SOCKSTAT(1) BSD General Commands Manual SOCKSTAT(1)NAME
sockstat -- list open sockets
sockstat [-46clnu] [-f address_family] [-p ports]
The sockstat command lists open Internet or UNIX domain sockets.
The following options are available:
-4 Show AF_INET (IPv4) sockets.
-6 Show AF_INET6 (IPv6) sockets.
-c Show connected sockets.
Limit listed sockets to those of the specified address_family. The following address families are recognized: inet, for AF_INET;
inet6, for AF_INET6; and local or unix, for AF_LOCAL.
-l Show listening sockets.
-n Numeric output only. No attempt will be made to look up symbolic names for addresses and ports.
-p ports Only show Internet sockets if either the local or foreign port number is on the specified list. The ports argument is a comma-
separated list of port numbers and ranges specified as first and last port separated by a dash.
-u Show AF_LOCAL (UNIX) sockets.
If neither -4, -6, nor -u are specified, sockstat will list sockets in all three domains.
If neither -c nor -l are specified, sockstat will list both listening and connected sockets, as well as those sockets that are in neither
The information listed for each socket is:
USER The user who owns the socket.
COMMAND The command which holds the socket.
PID The process ID of the command which holds the socket.
FD The file descriptor number of the socket.
PROTO The transport protocol associated with the socket for Internet sockets, or the type of socket (stream, seqpacket or data-
gram) for UNIX sockets.
LOCAL ADDRESS For Internet sockets, this is the address to which the local end of the socket is bound (see getsockname(2)). For bound
UNIX sockets, it is the socket's filename or ``-''.
FOREIGN ADDRESS The address to which the foreign end of the socket is bound (see getpeername(2)) or ``-'' for unconnected UNIX sockets.
SEE ALSO fstat(1), netstat(1), inet(4), inet6(4), unix(4)HISTORY
The sockstat command appeared in FreeBSD 3.1. It was then rewritten for NetBSD 3.0.
This version of the sockstat command was written by Andrew Brown <atatat@NetBSD.org>. This manual page was written by Dag-Erling Smorgrav
<des@FreeBSD.org> and was adapted to match the NetBSD implementation by Andrew Brown <atatat@NetBSD.org>.
BSD July 14, 2006 BSD
Check Out this Related Man Page
SS(8) System Manager's Manual SS(8)NAME
ss - another utility to investigate sockets
ss [options] [ FILTER ]
ss is used to dump socket statistics. It allows showing information similar to netstat. It can display more TCP and state informations
than other tools.
These programs follow the usual GNU command line syntax, with long options starting with two dashes (`-'). A summary of options is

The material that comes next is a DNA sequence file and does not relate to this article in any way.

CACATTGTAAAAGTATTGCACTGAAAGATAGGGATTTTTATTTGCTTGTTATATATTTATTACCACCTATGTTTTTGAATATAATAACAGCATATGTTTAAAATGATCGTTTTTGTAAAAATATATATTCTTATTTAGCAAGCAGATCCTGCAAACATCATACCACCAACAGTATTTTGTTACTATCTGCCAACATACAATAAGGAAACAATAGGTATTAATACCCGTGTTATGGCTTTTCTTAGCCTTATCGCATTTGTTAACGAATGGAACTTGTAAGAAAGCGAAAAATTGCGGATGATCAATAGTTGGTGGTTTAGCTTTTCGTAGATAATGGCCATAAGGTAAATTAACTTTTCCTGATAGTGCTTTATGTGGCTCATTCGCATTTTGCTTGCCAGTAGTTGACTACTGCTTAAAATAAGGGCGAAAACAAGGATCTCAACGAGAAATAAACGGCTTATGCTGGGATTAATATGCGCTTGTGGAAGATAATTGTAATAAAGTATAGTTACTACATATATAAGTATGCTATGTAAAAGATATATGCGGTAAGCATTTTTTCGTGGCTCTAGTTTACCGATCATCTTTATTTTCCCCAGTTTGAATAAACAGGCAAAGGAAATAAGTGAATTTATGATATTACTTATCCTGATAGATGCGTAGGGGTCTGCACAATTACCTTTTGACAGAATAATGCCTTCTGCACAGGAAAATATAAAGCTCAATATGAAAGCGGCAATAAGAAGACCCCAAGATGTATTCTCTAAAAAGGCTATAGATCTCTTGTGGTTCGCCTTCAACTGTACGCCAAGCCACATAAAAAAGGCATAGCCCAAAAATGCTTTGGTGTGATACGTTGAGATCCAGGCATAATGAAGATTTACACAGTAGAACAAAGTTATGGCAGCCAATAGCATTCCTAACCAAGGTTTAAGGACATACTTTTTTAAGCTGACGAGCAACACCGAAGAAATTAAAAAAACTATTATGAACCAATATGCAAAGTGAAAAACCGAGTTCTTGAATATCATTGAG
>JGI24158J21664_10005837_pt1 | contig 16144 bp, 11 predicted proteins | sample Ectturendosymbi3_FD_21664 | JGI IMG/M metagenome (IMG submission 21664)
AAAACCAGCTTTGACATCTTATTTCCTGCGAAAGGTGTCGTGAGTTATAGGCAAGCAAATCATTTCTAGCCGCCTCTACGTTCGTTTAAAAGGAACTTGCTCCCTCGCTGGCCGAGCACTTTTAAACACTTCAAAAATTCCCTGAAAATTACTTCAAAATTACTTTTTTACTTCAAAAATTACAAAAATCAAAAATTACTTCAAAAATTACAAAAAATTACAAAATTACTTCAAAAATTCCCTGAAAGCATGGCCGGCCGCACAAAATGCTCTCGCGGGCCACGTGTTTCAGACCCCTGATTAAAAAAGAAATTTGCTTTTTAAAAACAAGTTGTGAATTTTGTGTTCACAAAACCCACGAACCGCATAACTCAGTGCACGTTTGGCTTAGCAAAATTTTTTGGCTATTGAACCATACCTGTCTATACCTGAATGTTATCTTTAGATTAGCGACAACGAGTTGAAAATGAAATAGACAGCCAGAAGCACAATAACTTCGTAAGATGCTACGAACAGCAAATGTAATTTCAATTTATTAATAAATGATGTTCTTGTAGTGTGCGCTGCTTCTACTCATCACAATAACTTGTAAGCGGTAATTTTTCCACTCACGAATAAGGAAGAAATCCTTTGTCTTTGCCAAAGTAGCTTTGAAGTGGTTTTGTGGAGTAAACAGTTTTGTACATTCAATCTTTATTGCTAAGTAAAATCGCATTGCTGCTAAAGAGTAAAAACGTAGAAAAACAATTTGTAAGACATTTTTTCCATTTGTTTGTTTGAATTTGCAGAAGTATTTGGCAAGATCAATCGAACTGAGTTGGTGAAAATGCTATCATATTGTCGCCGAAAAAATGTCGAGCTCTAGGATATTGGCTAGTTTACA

Show summary of options.
Output version information.
Do now try to resolve service names.
Try to resolve numeric address/ports.
Display all sockets.
Display listening sockets.
Show timer information.
Show detailed socket information
Show socket memory usage.
Show process using socket.
Show internal TCP information.
Print summary statistics. This option does not parse socket lists obtaining summary from various sources. It is useful when amount
of sockets is so huge that parsing /proc/net/tcp is painful.
Display only IP version 4 sockets (alias for -f inet).
Display only IP version 6 sockets (alias for -f inet6).
Display PACKET sockets.
Display only TCP sockets.
Display only UDP sockets.
Display only DCCP sockets.
Display only RAW sockets.
Display only Unix domain sockets.
-f FAMILY, --family=FAMILY
Display sockets of type FAMILY. Currently the following families are supported: unix, inet, inet6, link, netlink.
-A QUERY, --query=QUERY
List of socket tables to dump, separated by commas. The following identifiers are understood: all, inet, tcp, udp, raw, unix,
packet, netlink, unix_dgram, unix_stream, packet_raw, packet_dgram.
Do not display anything, just dump raw information about TCP sockets to FILE after applying filters. If FILE is - stdout is used.
-F FILE, --filter=FILE
Read filter information from FILE. Each line of FILE is interpreted like single command line option. If FILE is - stdin is used.
FILTER := [ state TCP-STATE ] [ EXPRESSION ]
Please take a look at the official documentation (Debian package iproute-doc) for details regarding filters.
ss -t -a
Display all TCP sockets.
ss -u -a
Display all UDP sockets.
ss -o state established '( dport = :ssh or sport = :ssh )'
Display all established ssh connections.
ss -x src /tmp/.X11-unix/*
Find all local processes connected to X server.
ss -o state fin-wait-1 '( sport = :http or sport = :https )' dst 193.233.7/24
List all the tcp sockets in state FIN-WAIT-1 for our apache to network 193.233.7/24 and look at their timers.
SEE ALSO ip(8), /usr/share/doc/iproute-doc/ss.html (package iproutedoc)
ss was written by Alexey Kuznetosv, <email@example.com>.
This manual page was written by Michael Prokop <firstname.lastname@example.org> for the Debian project (but may be used by others).